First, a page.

Linksys wrt54g2 v1 access point

Jul 8, 2018
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Hi everyone,

First of all, I already checked the other questions about this subject, I tried the answers but they didn't work for me. I got an existing router which is too weak to cover the full house. I want to extend this network by adding the wrt54g2 v1 as an access point.
Can anyone help me out?
 
Jul 8, 2018
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Yes, I’ve tried this, but whenever I am trying to connect (either wired or wireless) I don’t have a connection to the internet.
Back in the days I used to use the routers seperately, where a cable from router 1 (LAN port 1) went into the WAN port of the second router.
This method made both networks slower, so that’s why I decided to try this, however, it didn’t go quite as easy as I’ve red.

*EDIT*
Also I don’t really understand why it should be in a normal LAN port instead of the WAN port, why is that?
 

USAFRet

Titan
Moderator


The WAN port wants to talk to a modem.
The LAN port(s) is basically just a switch, and then distributes the signal downstream. Either wired or WiFi.
 
Jul 8, 2018
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So my main router has this as local IP: 192.168.178.1 and its DHCP server starts with IP: 192.168.178.10 and the amount of devices which can connect are 235, what IP should I use for my WRT54g2?
Also does the SSID and the security of the WRT54g2 have to be the same as my 'main' router?
 

USAFRet

Titan
Moderator


Change the DHCP range.
Have it be something like 192.168.178.10 - 192.168.178.50.
Then, give the Linksys an IP address outside that range. 192.168.178.60, for example.
 
Are you really sure you want to use that old router as a AP it is going to be kinda slow since it only runs 802.11g.

To make things simpler I would use different SSID so you know what you are connecting to. You can make them the same but the end device may not choose the correct router sometimes. In some cases a weaker signal from the main router running 802.11n may be faster than a strong signal running 802.11g. The selection software in the end devices are pretty stupid, they are lucky if they connect to the strongest signal sometimes.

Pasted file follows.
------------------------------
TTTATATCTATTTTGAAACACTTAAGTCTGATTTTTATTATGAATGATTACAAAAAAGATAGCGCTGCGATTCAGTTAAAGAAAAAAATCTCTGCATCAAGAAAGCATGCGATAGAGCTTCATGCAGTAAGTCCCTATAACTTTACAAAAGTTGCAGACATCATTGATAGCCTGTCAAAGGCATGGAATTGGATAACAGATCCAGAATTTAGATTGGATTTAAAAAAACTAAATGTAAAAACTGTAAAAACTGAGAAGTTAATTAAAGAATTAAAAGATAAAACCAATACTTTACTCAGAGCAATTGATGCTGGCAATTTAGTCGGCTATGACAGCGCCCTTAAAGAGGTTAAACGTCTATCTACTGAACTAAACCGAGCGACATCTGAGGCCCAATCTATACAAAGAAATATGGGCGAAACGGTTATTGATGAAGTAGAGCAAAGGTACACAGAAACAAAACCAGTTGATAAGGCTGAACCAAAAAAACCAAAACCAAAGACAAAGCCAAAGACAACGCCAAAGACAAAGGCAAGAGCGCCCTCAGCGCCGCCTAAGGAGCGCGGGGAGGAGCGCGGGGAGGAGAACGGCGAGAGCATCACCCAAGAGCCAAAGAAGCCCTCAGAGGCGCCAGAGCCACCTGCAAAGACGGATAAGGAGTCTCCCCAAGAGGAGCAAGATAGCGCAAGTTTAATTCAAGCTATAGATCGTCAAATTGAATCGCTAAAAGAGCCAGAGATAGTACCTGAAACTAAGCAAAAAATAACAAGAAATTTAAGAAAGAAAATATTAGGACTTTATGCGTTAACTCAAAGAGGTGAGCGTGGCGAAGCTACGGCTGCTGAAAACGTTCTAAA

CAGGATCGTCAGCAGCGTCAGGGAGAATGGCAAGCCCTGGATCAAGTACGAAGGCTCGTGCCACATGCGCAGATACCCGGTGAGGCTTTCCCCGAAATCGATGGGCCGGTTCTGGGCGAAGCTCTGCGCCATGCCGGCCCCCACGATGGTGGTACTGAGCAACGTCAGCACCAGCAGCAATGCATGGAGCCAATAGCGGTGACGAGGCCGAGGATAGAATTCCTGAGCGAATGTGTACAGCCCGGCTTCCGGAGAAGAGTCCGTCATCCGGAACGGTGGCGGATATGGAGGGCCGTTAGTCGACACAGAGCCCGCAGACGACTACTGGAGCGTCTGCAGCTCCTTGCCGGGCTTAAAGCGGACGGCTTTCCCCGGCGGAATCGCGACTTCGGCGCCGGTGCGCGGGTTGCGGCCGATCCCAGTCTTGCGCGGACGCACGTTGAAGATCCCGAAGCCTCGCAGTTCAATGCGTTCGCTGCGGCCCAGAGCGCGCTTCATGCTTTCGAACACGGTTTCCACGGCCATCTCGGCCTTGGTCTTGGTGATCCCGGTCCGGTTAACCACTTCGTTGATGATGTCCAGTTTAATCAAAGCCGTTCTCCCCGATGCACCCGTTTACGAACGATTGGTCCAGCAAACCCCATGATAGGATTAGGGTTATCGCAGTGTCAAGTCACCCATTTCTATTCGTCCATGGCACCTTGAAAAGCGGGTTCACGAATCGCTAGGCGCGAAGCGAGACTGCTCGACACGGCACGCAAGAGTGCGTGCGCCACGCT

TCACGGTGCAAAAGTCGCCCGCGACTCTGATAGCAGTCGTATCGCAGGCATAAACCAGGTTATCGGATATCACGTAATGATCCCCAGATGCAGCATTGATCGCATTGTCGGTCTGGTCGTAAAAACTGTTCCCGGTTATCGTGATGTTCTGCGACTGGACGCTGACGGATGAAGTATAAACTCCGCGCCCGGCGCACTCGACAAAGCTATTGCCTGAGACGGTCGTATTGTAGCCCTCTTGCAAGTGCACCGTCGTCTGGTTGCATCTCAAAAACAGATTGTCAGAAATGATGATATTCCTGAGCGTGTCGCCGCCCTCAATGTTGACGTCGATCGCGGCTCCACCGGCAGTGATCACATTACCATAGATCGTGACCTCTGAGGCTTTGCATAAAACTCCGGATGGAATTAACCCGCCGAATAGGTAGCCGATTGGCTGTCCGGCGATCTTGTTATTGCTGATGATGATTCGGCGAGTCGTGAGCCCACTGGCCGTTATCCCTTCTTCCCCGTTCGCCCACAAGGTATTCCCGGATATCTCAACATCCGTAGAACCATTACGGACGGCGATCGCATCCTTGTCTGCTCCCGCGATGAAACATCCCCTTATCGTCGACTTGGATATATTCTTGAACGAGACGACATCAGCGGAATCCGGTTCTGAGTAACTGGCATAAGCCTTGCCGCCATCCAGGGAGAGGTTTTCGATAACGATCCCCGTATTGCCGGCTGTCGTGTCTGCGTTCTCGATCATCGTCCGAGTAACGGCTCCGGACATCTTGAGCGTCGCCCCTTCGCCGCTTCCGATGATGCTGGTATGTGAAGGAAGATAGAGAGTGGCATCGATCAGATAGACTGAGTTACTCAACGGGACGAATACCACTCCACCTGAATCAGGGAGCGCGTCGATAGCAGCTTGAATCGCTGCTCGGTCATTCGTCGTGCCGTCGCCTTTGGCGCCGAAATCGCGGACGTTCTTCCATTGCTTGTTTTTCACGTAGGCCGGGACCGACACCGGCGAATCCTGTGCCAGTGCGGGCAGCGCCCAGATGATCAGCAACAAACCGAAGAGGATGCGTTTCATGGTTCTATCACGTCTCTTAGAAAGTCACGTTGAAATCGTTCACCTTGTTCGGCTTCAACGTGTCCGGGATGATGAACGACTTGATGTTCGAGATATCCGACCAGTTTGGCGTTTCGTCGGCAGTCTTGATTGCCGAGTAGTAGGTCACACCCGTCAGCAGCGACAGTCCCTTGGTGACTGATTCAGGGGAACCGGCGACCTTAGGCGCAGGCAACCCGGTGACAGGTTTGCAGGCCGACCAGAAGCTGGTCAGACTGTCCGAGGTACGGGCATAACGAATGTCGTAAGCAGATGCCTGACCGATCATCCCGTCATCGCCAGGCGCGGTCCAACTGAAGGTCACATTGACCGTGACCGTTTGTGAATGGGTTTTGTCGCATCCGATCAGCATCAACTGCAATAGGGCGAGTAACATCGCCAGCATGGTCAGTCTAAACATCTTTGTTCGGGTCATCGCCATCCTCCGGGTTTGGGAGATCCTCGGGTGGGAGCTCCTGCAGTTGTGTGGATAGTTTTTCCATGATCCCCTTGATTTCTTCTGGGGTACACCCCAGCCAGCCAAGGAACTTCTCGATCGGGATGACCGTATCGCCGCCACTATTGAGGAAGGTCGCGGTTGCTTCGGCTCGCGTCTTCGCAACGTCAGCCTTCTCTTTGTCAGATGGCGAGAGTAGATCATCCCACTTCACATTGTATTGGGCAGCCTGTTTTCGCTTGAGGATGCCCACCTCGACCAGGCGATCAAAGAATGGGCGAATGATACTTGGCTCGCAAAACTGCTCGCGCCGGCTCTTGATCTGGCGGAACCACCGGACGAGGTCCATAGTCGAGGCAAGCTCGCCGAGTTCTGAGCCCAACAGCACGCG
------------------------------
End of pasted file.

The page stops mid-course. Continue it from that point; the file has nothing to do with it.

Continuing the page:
You are creating a bridge like a switch. At layer2 frames can be sent around to everything on the same layer2 broadcast. When it needs to get outside the network it is turned into packet which normally goes through a NAT to the outside. When you connect the LAN of one to another they are on the same layer2 broadcast now and should be on the same subnet/gateway for the internet to work. layer2 is designed to go fast not to be secure. frames don't go through firewalls on unmanaged switches or through the router for local traffic.

The physical ports are assigned to interfaces. WAN and LAN. In some routers they can be changed. In managed ones VLANs can be created that does this all virtually in the software and you can run multiple networks off one device.

Plugging a router into another router is nesting. it's not great practice. it just adds extra overhead to your network and it's not separating your subnets.
 

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